Employees high fiving
Finding out which benefits matter most to candidates and finding ways to offer them will help attract and keep skilled talent. — Getty Images

If your company is growing and you want to hire the right talent to help it keep growing, you need to consider more than just what you can afford to pay these employees. Particularly if you’re not able to compete with the salaries offered by larger companies, you’ll want to offer other perks, including benefits packages, that are attractive to potential employees.

Benefits do come at some cost to your business. The good news, though, is that those benefits can save you money in the long term if they also help your employees stay happy and healthy. So even if you’ve only just hired your first employee, it’s a good time to assess benefit options and costs.

The truth is, it might take a bit of research and assessment of your company culture to select the right benefits to offer. Today’s companies provide a wide variety of perks, some of which have big price tags while others are free. Understanding the available options and which of them fit the type of culture you’re creating will help you determine what to offer, how and when.

Get to know the basics of benefits

To assess what benefits you can and should offer, you’ll need to understand some basics of what’s required by law, what’s common in the marketplace and what’s expected by today’s potential employees.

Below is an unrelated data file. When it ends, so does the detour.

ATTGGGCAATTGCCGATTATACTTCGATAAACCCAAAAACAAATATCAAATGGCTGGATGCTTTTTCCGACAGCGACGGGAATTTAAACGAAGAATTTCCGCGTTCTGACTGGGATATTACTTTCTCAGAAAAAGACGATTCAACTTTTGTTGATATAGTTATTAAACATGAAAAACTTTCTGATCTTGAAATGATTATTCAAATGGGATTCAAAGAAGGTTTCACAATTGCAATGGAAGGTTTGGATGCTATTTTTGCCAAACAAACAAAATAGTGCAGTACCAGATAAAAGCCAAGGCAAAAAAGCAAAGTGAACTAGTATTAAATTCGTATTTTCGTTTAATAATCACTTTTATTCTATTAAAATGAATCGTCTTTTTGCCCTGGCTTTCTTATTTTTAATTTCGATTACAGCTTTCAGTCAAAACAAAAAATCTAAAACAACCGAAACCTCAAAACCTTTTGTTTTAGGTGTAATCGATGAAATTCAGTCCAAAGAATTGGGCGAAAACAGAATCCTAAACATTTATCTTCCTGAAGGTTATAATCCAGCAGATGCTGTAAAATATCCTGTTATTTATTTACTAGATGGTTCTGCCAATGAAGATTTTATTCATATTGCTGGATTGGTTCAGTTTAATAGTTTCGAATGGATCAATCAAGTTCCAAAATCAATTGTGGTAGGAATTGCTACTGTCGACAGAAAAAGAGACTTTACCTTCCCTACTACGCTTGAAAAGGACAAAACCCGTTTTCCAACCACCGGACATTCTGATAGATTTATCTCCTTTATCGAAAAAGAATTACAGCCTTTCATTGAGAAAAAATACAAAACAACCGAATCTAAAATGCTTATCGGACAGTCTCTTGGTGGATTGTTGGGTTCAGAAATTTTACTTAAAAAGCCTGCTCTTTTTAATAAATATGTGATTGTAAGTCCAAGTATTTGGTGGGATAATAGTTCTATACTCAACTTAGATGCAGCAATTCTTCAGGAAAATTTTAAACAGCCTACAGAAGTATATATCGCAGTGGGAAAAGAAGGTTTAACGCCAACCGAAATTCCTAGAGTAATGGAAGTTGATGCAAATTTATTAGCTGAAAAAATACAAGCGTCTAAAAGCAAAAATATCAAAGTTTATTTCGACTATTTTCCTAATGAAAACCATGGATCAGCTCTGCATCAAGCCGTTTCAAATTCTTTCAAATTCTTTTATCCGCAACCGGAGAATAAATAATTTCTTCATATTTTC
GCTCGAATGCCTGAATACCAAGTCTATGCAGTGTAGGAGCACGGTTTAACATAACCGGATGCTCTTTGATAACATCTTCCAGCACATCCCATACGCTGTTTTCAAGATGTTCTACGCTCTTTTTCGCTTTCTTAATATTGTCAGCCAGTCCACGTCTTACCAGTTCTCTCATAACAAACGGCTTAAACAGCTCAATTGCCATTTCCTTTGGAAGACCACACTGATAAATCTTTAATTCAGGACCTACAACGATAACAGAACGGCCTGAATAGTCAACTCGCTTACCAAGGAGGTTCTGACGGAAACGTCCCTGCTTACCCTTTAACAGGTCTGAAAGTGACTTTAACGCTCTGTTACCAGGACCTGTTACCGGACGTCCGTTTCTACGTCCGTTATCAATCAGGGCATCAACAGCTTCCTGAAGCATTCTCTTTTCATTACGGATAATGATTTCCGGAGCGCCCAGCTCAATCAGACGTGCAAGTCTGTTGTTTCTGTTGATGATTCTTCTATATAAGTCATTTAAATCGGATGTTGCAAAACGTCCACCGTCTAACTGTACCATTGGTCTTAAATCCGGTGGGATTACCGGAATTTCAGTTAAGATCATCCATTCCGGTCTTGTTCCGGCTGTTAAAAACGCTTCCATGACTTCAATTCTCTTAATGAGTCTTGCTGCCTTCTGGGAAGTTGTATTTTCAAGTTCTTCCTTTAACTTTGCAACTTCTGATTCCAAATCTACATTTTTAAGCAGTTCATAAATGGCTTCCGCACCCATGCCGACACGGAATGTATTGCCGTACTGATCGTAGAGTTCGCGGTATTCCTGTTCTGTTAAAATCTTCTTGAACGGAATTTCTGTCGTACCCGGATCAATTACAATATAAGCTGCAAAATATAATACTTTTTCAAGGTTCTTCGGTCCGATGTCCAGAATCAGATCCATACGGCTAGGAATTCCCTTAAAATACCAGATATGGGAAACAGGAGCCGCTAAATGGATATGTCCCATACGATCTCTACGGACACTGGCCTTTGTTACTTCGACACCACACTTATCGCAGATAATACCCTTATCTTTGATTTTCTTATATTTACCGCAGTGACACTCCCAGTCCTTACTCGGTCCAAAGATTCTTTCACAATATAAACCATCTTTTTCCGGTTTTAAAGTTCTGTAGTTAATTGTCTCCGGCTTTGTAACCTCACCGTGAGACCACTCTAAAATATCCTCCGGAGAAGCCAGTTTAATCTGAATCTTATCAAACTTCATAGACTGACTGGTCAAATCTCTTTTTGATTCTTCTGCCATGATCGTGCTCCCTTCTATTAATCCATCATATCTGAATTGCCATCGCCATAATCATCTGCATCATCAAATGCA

Here are four steps to start with:

  1. Become familiar with state and federal requirements regarding the Federal Family and Medical Leave Act (FMLA), workers’ compensation, overtime, disability, minimum wage and unemployment benefits. (Tip: If your company is growing, be sure to understand the benefit requirements that kick in when you hire your 50th employee.)
  2. Check out the most commonly offered benefits to understand what potential and existing employees may be expecting of you. These offerings include health insurance, dental insurance, paid time off (e.g., vacation and sick leave), paid holidays and tuition assistance.
  3. Identify what’s trending to enable you to offer benefits that can differentiate your business from your competition.
  4. Assess if it’s time to start offering benefits to ensure you’re keeping current employees happy and attracting the right talent to your company.

[Read: Employee Benefits 101: What to Offer and How to Decide]

Understand which benefits matter

To keep benefit costs affordable and your employees happy, it’s smart to review the benefits you currently offer and other options you could be offering. Your approach to benefits should reflect your culture and communicate your priorities to current and potential employees. Today’s businesses are increasingly creative with their benefits offerings and you can be too.

Use these steps to help you assess what matters to your business and your employees:

  • Survey your employees to find out what benefits matter to them.
  • Offer customization of benefits and a self-selection approach to accommodate the variety of needs that today’s multi-generation workforce has.
  • Assess the ROI to ensure you’re offering benefits that still fit your company size, your employees’ needs and the trends in today’s marketplace.

[Read: Tailor-Made Benefits: Keeping Employees Happy Means Customizing Benefits]

You may not be able to offer all of the benefits that a large corporation can, but you can learn what benefits are trending these days and select the ones that set you apart and make you an ideal choice for job candidates.

Align with what’s trending